Are the Dollar and Euro Poised for a Trend Change?
11/16/2010 12:01 am EST
As the year 2010 draws nearer to a close, let’s take a look at the market that dominated the majority of the year in the currency arena.
No doubt the majority of the year was dominated by the euro zone debt crisis, which took the euro to under 120, where the currency formed its low for 2010. Greek debt woes made global headlines and the euro was under deep scrutiny. We were happy to be on the short side of the currency’s decline. However, as the euro moved from the 130’s to the 120’s, it was clear to us that it was time to start analyzing its upside potential. Of course, rally days for the euro were few and far between, and with talks of the currency crashing to parity with the dollar, we knew the time was ripe to start looking upside as the headlines of its declines dominated.
So when the currency moved to its lows and entered the numbers of 118, we were announcing our bullish stances to our members. Despite the parity talk, we were more likely to imagine the value of 135 printing again for the euro, and here is that technical chart we analyzed in June 2010:
As the euro rallied, the parity talk virtually died, and so the currency moved towards 135 and in fairness, it overextended our projections by moving towards the 140’s. Of course, the projection itself did come alive, but what brought us to it, and where is the euro heading now?
The chart below is a four-hour chart showing the current state of price:
If you monitor the chart carefully, you can appreciate the light blue lines, which captivate the range in which the euro spent a whole month during August and September, between 126 and 129. It was this very action that led the price to break higher to where it has moved to the 140’s.
This action was going to break one way or another, and generally, the longer the range-bound activity, the greater the move once it breaks away. It was apparent to us and it’s not rocket science to state that the euro was going to eventually break one way or another. We favored upside and that is the direction the euro chose, but from a trading perspective, we didn’t care which way it was going to break away.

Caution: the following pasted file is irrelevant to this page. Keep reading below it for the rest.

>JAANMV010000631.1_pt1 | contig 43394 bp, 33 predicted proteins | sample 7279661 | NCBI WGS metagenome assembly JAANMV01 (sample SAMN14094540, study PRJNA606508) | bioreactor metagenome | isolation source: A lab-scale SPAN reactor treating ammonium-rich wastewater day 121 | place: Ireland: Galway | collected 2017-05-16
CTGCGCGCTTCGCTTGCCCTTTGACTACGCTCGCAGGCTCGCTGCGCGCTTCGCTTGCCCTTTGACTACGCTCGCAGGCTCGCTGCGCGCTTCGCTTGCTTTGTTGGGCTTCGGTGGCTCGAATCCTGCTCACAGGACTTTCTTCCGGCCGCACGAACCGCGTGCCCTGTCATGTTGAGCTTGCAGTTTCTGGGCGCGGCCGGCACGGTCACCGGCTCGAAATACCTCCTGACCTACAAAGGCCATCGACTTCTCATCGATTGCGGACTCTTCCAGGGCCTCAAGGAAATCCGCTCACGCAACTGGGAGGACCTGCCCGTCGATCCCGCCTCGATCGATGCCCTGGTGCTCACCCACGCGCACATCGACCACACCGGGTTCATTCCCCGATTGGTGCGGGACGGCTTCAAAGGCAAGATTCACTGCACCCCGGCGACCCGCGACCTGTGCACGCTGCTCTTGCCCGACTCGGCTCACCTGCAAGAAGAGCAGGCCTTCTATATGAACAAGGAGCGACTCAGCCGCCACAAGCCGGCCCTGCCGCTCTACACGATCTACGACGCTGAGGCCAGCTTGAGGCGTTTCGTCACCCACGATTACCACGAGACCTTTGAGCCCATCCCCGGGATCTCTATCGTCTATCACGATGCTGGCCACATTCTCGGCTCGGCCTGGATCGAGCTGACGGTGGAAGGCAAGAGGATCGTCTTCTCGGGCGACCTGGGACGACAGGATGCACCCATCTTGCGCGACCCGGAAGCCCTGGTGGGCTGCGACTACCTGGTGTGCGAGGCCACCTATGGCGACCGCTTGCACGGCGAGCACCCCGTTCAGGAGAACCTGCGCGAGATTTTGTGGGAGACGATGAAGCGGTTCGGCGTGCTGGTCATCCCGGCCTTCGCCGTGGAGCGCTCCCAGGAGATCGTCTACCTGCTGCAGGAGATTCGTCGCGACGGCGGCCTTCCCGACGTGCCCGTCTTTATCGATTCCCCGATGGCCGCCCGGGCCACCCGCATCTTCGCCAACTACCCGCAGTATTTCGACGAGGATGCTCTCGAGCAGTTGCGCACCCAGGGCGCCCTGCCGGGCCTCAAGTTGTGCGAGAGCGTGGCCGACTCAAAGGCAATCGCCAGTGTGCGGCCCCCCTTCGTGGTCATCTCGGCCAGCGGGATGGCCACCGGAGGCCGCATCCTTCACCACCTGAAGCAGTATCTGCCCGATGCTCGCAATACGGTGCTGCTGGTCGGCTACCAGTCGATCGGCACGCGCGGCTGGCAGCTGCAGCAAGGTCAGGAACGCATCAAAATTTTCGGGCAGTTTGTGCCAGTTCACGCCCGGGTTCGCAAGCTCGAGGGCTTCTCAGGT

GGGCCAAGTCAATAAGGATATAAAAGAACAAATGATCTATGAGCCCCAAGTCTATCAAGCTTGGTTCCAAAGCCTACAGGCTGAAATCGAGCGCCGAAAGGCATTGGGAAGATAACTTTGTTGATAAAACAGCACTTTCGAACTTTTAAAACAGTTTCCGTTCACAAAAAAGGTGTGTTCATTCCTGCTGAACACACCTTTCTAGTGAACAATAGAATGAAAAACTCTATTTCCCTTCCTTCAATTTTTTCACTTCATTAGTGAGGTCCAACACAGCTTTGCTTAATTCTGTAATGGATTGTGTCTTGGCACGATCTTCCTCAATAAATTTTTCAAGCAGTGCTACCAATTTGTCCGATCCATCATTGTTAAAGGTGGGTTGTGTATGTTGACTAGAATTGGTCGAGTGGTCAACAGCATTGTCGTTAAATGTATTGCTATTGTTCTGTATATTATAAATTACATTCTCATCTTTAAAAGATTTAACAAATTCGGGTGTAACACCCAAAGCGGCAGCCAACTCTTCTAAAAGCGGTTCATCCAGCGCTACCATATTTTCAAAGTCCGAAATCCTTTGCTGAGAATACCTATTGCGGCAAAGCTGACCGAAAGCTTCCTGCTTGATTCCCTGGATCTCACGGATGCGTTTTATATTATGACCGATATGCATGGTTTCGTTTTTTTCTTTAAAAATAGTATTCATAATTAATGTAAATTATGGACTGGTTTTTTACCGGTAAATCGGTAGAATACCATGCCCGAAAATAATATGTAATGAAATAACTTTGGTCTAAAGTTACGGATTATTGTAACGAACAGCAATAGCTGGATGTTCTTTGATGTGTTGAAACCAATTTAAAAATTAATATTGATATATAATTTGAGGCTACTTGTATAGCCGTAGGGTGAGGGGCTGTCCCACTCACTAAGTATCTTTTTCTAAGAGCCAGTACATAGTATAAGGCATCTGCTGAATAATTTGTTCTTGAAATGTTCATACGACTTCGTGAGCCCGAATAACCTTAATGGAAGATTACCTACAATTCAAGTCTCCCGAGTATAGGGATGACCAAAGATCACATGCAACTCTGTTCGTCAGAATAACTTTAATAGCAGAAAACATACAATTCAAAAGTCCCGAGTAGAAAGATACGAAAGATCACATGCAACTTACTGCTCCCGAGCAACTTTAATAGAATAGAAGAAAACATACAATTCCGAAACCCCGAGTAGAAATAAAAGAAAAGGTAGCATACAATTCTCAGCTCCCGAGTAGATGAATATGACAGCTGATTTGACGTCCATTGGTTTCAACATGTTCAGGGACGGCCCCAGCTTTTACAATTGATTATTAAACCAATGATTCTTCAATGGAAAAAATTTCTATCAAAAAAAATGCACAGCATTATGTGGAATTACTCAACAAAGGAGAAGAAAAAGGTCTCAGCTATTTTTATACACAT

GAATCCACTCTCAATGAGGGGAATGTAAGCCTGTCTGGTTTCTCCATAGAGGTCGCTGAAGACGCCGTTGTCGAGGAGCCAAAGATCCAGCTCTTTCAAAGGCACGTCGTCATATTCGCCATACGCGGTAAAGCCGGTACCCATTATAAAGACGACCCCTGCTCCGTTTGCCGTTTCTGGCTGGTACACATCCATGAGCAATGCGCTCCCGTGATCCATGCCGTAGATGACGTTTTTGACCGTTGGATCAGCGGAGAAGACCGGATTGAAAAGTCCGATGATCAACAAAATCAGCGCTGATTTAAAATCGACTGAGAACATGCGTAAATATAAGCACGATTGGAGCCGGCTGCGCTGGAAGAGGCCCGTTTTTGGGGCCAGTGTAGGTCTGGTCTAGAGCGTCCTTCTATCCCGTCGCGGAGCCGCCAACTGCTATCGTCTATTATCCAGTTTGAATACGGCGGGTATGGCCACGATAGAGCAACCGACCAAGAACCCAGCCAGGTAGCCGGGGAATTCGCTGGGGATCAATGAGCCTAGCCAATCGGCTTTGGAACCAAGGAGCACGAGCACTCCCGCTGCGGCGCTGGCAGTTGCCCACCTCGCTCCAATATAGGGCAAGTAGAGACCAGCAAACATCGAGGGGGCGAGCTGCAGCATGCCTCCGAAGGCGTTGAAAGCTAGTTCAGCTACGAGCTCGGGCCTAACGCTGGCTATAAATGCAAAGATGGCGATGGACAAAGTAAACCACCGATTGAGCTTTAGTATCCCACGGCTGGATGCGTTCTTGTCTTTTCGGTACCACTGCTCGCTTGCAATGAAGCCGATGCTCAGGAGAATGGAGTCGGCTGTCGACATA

Markets do tend to breakout fake out from past experiences, and this can especially be the case for stock markets such as the Dow Jones. However, the general rule of thumb is to measure the size of the range so that the size of the probable move up or down can be projected. Therefore, it wasn’t much surprise to see the euro move towards the 140 circa, which became not just a psychological number, but below it at around 139+, a pivot formed, as shown by the yellow pivot line, in which the market has simply pinged up and down whilst making a recent new high at 14282. This is probably the finest entry ever, but our members were prompted to short at 14280, where the euro started its decline from this point almost instantly, and within a week, the euro has collapsed 600 points. The steep decline is marked by the green, downward-sloping trend line.
Where Now for the Euro?
The chart above shows a wide red triangular formation, which can easily snap to the downside and the recent upward surges could spark a trend change. This trend change would see prices slide to 132 with pure comfort, but we can see the euro head back all the way to the dark blue line from where this very upward month-and-a-half-long move started!
Dollar bears have caused similar slides in the currency to that of the euro in the early parts of this year, and once again, we are happy to start to look for dollar upside potential.
Of course, the euro has a chance of holding this red triangular formation in which some consolidation may take place, however, we would expect the currency to slide lower. At the end of 2008 and at the start of 2009, we saw some volatile moves take place in which upward surges for the currency soon faded into declines, and this time, price action looks to repeat itself in line with the present price action for the euro.
The debt crisis hasn’t vanished, although the scrutiny of it has subsided. We do feel the talk of the debt crisis will largely come back on the agenda, and with it, the euro will feel the relentless pressures of this spotlight.
By Ajit Singh of TradingMarketSignals.com